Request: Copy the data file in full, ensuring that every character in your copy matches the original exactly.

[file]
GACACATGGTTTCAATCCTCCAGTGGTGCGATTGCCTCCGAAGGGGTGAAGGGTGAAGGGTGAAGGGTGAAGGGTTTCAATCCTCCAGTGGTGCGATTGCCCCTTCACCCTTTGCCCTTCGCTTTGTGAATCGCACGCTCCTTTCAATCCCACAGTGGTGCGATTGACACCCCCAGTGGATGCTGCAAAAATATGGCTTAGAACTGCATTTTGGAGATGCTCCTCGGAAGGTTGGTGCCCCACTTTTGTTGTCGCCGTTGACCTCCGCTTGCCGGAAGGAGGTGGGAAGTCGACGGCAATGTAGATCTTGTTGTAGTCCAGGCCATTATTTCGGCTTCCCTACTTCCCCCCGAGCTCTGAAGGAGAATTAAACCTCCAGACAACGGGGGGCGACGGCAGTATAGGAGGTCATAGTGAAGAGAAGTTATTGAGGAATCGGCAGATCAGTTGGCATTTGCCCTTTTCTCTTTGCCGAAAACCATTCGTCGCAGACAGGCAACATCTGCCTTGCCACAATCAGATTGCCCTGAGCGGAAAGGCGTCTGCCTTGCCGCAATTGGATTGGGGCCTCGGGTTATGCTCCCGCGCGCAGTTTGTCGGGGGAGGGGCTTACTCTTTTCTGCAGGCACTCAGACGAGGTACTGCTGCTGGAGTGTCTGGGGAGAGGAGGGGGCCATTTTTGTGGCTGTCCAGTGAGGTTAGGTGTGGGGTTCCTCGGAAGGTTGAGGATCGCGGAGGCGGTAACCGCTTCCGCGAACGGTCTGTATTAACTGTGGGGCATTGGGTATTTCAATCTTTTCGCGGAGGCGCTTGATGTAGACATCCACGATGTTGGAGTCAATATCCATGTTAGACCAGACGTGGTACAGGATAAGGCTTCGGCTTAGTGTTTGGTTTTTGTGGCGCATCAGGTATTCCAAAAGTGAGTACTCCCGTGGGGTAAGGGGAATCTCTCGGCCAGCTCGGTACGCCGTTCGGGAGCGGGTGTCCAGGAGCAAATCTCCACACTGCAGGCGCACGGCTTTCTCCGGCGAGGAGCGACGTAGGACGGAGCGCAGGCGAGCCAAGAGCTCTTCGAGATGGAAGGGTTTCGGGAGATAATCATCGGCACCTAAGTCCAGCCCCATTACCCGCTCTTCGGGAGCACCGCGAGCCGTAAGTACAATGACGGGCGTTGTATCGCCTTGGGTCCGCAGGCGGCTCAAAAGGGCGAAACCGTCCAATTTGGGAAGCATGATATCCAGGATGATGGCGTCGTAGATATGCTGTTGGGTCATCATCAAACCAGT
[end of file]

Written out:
GACACATGGTTTCAATCCTCCAGTGGTGCGATTGCCTCCGAAGGGGTGAAGGGTGAAGGGTGAAGGGTGAAGGGTTTCAATCCTCCAGTGGTGCGATTGCCCCTTCACCCTTTGCCCTTCGCTTTGTGAATCGCACGCTCCTTTCAATCCCACAGTGGTGCGATTGACACCCCCAGTGGATGCTGCAAAAATATGGCTTAGAACTGCATTTTGGAGATGCTCCTCGGAAGGTTGGTGCCCCACTTTTGTTGTCGCCGTTGACCTCCGCTTGCCGGAAGGAGGTGGGAAGTCGACGGCAATGTAGATCTTGTTGTAGTCCAGGCCATTATTTCGGCTTCCCTACTTCCCCCCGAGCTCTGAAGGAGAATTAAACCTCCAGACAACGGGGGGCGACGGCAGTATAGGAGGTCATAGTGAAGAGAAGTTATTGAGGAATCGGCAGATCAGTTGGCATTTGCCCTTTTCTCTTTGCCGAAAACCATTCGTCGCAGACAGGCAACATCTGCCTTGCCACAATCAGATTGCCCTGAGCGGAAAGGCGTCTGCCTTGCCGCAATTGGATTGGGGCCTCGGGTTATGCTCCCGCGCGCAGTTTGTCGGGGGAGGGGCTTACTCTTTTCTGCAGGCACTCAGACGAGGTACTGCTGCTGGAGTGTCTGGGGAGAGGAGGGGGCCATTTTTGTGGCTGTCCAGTGAGGTTAGGTGTGGGGTTCCTCGGAAGGTTGAGGATCGCGGAGGCGGTAACCGCTTCCGCGAACGGTCTGTATTAACTGTGGGGCATTGGGTATTTCAATCTTTTCGCGGAGGCGCTTGATGTAGACATCCACGATGTTGGAGTCAATATCCATGTTAGACCAGACGTGGTACAGGATAAGGCTTCGGCTTAGTGTTTGGTTTTTGTGGCGCATCAGGTATTCCAAAAGTGAGTACTCCCGTGGGGTAAGGGGAATCTCTCGGCCAGCTCGGTACGCCGTTCGGGAGCGGGTGTCCAGGAGCAAATCTCCACACTGCAGGCGCACGGCTTTCTCCGGCGAGGAGCGACGTAGGACGGAGCGCAGGCGAGCCAAGAGCTCTTCGAGATGGAAGGGTTTCGGGAGATAATCATCGGCACCTAAGTCCAGCCCCATTACCCGCTCTTCGGGAGCACCGCGAGCCGTAAGTACAATGACGGGCGTTGTATCGCCTTGGGTCCGCAGGCGGCTCAAAAGGGCGAAACCGTCCAATTTGGGAAGCATGATATCCAGGATGATGGCGTCGTAGATATGCTGTTGGGTCATCATCAAACCAGT